The last year or two has been turbulent in Moscow due to the impact of European Union sanctions and the Ukraine conflict hitting Russia, but the capital’s airfreight market is well and truly back on track.
In the first seven months of the year, the Airport Council International Europe reports Moscow Sheremetyevo International Airport handled 122,281 tonnes, up 33.2 per cent on the same period in 2016 while fellow Moscow gateway Domodedovo International Airport handled 70,217 tonnes, up 11.6 per cent on the same seven months last year.
Moscow is well positioned to keep growing with the construction of the largest air cargo terminal in Russia, which was completed in July this year at Sheremetyevo and went into
full operations this month.
The city built the $80 million terminal, which is spread over 43,000 square metres and has a capacity of 380,000 tonnes, as it gets set to welcome the 2018 FIFA World Cup.
The terminal was constructed in conjunction with Moscow Cargo LLC – Sheremetyevo’s cargo handling partner and has the capability of increasing this number to one million tonnes.
This development is sure to further boost the activities of the Volga-Dnepr Group, which includes rapidly expanding all-cargo carrier AirBridgeCargo Airlines (ABC) and will also drive business for national carrier Aeroflot.
The new terminal is equipped with automated seven-tier system of cargo shelf storage and handling designed for 3,198 house-pallets; a four-tier area of container storage equipped with automated ULD (air container) processing system with a capacity of 576 storage bins, including 60 storage bins intended to store ULDs with temperature-sensitive cargo (temperature range of +2 to +8°С).
It also features 13 conveyor lines reaching the aerodrome; 29 cargo acceptance/pick-up points equipped with dock levelers and shelters, two of which are intended to handle oversized cargo (including cars) and two are intended to accept express shipment items.
ABC itself is rising and continues to post strong numbers achieving a 16 per cent increase in volumes in the first half of 2017 to 335,000 tonnes, with Asia Pacific driving demand.
The airline has doubled its online network in Asia Pacific in the last two years to 12 destinations, with flights to Tokyo, Seoul, Singapore, Hanoi, Phnom Penh, Hong Kong, Shanghai, Beijing, Chengdu, Chongqing, Zhengzhou and most recently Taipei.
The Taipei route has seen strong demand, particularly for hi-tech products, and is now carrying 1,000 tonnes a month on the route, and ABC’s business to and from Asia Pacific rose by over 20 per cent in the six months ending 30 June 2017.
Freight tonne kilometres rose 13 per cent and load factors were up by four percentage points to 71 per cent, while the airline welcomed its 10th Boeing 747-8 Freighter, bringing the fleet to 17 747s.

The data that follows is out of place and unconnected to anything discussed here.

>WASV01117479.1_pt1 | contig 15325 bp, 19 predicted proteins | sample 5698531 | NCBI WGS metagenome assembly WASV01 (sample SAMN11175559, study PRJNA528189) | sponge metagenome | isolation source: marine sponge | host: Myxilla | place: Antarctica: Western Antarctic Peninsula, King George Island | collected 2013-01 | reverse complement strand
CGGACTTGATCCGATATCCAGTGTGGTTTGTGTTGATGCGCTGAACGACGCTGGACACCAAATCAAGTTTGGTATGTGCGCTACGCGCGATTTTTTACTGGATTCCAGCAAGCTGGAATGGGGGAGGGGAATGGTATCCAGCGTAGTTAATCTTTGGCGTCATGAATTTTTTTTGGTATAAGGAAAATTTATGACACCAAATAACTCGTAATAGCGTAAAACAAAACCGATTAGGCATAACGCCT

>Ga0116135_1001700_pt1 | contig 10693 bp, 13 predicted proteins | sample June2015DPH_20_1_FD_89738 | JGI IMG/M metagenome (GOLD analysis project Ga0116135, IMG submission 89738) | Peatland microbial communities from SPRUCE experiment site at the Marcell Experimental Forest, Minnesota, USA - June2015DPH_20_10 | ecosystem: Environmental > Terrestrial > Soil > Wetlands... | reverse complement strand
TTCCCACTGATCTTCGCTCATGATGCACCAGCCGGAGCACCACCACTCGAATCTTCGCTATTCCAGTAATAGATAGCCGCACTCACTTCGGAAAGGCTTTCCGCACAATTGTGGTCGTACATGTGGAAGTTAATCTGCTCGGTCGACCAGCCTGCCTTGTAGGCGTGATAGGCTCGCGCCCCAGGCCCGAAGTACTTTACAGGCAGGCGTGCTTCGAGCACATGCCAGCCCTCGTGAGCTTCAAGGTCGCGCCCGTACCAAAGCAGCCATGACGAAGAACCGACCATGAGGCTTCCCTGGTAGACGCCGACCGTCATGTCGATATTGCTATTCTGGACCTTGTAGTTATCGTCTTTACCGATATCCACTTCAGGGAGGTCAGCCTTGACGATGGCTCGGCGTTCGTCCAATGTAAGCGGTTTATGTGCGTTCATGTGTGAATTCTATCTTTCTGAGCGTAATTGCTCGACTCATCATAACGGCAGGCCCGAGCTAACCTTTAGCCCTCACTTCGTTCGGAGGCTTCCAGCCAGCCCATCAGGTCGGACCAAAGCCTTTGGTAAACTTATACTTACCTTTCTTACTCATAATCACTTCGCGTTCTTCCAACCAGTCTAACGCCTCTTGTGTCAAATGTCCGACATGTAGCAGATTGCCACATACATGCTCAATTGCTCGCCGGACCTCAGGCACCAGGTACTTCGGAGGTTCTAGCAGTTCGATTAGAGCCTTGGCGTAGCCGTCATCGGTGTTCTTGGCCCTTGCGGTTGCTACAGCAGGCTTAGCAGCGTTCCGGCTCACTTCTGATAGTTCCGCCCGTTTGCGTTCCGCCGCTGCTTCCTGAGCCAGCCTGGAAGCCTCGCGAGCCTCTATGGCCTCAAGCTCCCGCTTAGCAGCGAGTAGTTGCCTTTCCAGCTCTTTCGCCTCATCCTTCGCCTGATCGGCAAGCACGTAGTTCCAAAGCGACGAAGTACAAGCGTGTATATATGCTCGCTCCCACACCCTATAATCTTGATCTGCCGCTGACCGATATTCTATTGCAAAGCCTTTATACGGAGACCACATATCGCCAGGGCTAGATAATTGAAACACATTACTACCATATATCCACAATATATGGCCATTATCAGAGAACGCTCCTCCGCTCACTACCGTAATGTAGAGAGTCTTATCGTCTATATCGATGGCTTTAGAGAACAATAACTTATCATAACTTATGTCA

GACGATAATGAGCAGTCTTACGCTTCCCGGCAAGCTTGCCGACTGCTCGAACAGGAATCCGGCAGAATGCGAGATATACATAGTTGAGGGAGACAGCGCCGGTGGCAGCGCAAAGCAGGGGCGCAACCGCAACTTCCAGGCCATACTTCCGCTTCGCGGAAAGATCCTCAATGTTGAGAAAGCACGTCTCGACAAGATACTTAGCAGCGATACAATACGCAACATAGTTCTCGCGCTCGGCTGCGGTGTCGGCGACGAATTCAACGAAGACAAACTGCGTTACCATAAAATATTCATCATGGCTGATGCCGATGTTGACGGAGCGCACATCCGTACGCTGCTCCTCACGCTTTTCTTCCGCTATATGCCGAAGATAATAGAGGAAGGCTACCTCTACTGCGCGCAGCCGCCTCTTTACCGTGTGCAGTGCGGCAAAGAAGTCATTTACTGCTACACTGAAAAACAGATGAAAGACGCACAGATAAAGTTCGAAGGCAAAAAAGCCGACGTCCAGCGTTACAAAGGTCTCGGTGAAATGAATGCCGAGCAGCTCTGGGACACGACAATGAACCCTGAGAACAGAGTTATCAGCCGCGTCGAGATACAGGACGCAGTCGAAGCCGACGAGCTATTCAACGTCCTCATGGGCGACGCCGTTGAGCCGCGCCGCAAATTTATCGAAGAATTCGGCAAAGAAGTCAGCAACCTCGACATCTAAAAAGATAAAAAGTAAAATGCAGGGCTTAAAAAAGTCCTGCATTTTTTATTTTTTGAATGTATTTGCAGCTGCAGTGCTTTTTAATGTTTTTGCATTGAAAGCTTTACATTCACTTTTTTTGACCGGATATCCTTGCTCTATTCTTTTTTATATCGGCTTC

ABC general director, Sergey Lazarev said when the results were announced it had a “very clear strategy that is all about listening to the needs of our customers in terms of the routes and products they want us to offer”.
He added this was reflected in the move to expand the network in Asia Pacific as well as developing products to meet their use of special products for pharma and off-size cargoes.
Meanwhile, cargo revenue at Aeroflot increased by 37.7 per cent in the first half of 2017 with volumes growing 44.3 per cent.
It was up from 5.2 billion roubles ($88.6 million) in 2016 to 7.1 billion roubles this year as the group added widebody aircraft to its fleet, helping cargo and mail volumes grow 44.3 per cent to 122,349 tonnes.
Total revenue grew 4.9 per cent to 234.8 billion roubles, and though operating profits were down 66.9 per cent to 7.7 billion roubles, net profits were up 17.1 per cent to 2.9 billion roubles.
Aeroflot deputy chief executive officer for commerce and finance, Shamil Kurmashov said that despite the reduction in operating profitability, Aeroflot Group’s net income for the reporting period was on a par with last year’s result, at 2.9 billion roubles.
He added: “We enter the third quarter – traditionally a high season for Russian civil aviation – with favourable conditions: the exchange rate and the fuel prices are at a ‘normalised’ level, and we continue our active demand-oriented revenue-management programme.
“We are maintaining the pace of operational growth on both foreign and domestic markets, and this allows us to be optimistic about the second half of the year.”